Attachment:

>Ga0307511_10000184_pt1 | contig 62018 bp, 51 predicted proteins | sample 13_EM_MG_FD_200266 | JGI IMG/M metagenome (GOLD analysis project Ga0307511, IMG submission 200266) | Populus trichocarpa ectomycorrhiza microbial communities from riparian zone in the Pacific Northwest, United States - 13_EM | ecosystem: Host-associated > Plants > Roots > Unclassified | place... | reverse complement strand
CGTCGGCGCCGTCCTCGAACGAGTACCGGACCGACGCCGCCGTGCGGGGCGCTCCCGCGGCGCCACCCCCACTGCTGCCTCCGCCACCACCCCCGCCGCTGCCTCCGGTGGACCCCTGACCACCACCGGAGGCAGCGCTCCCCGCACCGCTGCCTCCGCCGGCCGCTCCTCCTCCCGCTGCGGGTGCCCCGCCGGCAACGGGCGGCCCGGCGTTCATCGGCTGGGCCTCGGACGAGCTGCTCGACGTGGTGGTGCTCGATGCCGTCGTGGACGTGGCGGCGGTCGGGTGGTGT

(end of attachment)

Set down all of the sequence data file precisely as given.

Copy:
>Ga0307511_10000184_pt1 | contig 62018 bp, 51 predicted proteins | sample 13_EM_MG_FD_200266 | JGI IMG/M metagenome (GOLD analysis project Ga0307511, IMG submission 200266) | Populus trichocarpa ectomycorrhiza microbial communities from riparian zone in the Pacific Northwest, United States - 13_EM | ecosystem: Host-associated > Plants > Roots > Unclassified | place... | reverse complement strand
CGTCGGCGCCGTCCTCGAACGAGTACCGGACCGACGCCGCCGTGCGGGGCGCTCCCGCGGCGCCACCCCCACTGCTGCCTCCGCCACCACCCCCGCCGCTGCCTCCGGTGGACCCCTGACCACCACCGGAGGCAGCGCTCCCCGCACCGCTGCCTCCGCCGGCCGCTCCTCCTCCCGCTGCGGGTGCCCCGCCGGCAACGGGCGGCCCGGCGTTCATCGGCTGGGCCTCGGACGAGCTGCTCGACGTGGTGGTGCTCGATGCCGTCGTGGACGTGGCGGCGGTCGGGTGGTGT